The new borders of the city are nearly agreed upon, with the territory of the capital set to grow 160,000 hectares — 16,000 hectares more than originally envisioned in the expansion plan.
In July, Mayor Sergei Sobyanin and Governor Boris Gromov presented President Dmitry Medvedev with a plan to change the capital's boundaries, increasing the size of the city 2.35 times, from its current 107,000 hectares up to 251,000 hectares. The city was to gain territory bordered by Kievskoye Shosse and Varshavskoye Shosse and the greater ring of the Moscow railway.
Now, the mayor said the territory on the Moscow Ring Road, or MKAD, is to double (the city will get Shcherbinka); the new borders will now be beyond the greater railway ring and reach as far as the Kaluga region; Moscow is to get a big part of the Leninsky district, and the territory will go beyond the border of Kievskoye Shosse. But it will no longer extend to the border of Varshavskoye Shosse, and towns in the zone will not be divided. They will either be included in the city or remain with the regions.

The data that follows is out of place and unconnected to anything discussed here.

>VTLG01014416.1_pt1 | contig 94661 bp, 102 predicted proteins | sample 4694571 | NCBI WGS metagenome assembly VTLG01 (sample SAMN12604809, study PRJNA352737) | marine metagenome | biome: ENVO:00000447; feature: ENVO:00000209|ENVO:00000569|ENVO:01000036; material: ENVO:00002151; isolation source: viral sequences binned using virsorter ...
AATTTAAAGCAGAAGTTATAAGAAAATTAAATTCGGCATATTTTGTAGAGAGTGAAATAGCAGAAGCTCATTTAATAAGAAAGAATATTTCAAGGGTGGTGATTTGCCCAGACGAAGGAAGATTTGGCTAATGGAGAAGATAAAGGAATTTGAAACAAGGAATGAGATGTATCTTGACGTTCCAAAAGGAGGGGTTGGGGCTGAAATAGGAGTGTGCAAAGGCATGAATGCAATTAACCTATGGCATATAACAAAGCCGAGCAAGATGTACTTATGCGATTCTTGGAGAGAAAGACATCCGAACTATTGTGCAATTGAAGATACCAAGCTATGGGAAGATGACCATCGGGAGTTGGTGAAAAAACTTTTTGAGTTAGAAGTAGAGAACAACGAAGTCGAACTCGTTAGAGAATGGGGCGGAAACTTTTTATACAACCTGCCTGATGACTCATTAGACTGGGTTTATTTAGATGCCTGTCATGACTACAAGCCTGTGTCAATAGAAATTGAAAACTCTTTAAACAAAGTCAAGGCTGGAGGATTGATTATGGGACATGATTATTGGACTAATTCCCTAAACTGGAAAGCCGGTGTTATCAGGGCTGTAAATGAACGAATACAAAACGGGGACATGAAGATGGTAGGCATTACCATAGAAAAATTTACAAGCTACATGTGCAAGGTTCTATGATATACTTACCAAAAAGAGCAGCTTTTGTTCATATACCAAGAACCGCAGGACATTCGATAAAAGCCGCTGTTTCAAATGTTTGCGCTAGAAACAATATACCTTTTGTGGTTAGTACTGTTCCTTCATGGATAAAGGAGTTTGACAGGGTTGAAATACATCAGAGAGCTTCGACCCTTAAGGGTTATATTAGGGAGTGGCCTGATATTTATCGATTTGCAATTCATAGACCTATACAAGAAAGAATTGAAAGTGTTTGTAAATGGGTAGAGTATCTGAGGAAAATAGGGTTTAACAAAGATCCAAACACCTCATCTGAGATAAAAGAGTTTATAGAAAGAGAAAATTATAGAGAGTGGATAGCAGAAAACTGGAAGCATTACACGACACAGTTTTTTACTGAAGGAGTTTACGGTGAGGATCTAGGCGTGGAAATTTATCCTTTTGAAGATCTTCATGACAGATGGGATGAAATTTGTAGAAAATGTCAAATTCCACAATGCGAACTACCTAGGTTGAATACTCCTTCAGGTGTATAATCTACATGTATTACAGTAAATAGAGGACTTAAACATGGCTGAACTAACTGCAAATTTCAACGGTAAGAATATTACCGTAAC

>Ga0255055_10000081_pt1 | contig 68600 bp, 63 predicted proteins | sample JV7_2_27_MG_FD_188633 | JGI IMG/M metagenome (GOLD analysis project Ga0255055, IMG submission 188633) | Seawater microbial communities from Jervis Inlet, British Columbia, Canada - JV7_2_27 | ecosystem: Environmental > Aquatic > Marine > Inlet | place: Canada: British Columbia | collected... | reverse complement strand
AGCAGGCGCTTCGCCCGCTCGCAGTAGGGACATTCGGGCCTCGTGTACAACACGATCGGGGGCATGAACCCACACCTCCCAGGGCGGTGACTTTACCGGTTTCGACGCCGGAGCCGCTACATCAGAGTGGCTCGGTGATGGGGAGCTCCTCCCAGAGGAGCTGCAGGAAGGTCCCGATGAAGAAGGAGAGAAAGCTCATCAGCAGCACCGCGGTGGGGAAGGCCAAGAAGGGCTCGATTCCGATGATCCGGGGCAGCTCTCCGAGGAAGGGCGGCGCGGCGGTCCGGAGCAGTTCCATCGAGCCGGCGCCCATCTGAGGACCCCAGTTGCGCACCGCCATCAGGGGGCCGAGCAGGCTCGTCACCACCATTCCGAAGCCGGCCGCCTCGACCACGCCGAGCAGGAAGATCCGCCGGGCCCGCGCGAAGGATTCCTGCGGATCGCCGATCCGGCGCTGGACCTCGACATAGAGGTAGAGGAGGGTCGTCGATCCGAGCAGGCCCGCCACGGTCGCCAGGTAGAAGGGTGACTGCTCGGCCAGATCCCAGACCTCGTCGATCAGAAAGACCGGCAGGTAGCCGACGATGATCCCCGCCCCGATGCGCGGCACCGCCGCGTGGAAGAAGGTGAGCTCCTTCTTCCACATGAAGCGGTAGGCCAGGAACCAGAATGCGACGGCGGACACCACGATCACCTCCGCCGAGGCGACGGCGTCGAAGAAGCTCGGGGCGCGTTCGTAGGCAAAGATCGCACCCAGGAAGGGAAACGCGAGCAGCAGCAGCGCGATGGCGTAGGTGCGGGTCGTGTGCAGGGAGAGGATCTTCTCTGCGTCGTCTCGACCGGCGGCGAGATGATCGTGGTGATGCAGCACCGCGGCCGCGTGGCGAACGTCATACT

Skolkovo and its innovation center will join the city. Rublyovo-Arkhangelskoye, where the international financial center is to be located, will also come under Sobyanin's jurisdiction.
The mayor said expansion would take place in several stages. The first is already done — a political decision has been made and was announced by the president at the St. Petersburg Economic Forum. The second step is to develop the actual proposal.
The next step is to get agreement at the federal level. Now the city and the region need to go through the legal process of formalizing a decision via the district authorities and then a contract between the governors; then the Moscow City Duma and regional equivalent should approve the necessary laws and pass them to the Federation Council.
In a best-case scenario, the whole process should take a minimum of two years, the mayor said.
"Public hearings and referendums are not foreseen, but nevertheless we will definitely have public hearings on specific aspects of the plan connected with health care, housing infrastructure, education, landscaping and others," Sobyanin said.
After the formalities are approved, the work on the development plan for the territory will begin. The Moscow authorities are also planning to announce an international competition for developing the concept of the growth of greater Moscow.
Maxim Perov, vice president of the Russian Union of Architects, said earlier that anyone wanting to participate in the competition will be given a month to inform the organizers. The authors of the most interesting ideas will form 10 teams — six of which will be headed by Russian architects, and four by foreigners.
Read the original Vedomosti article here.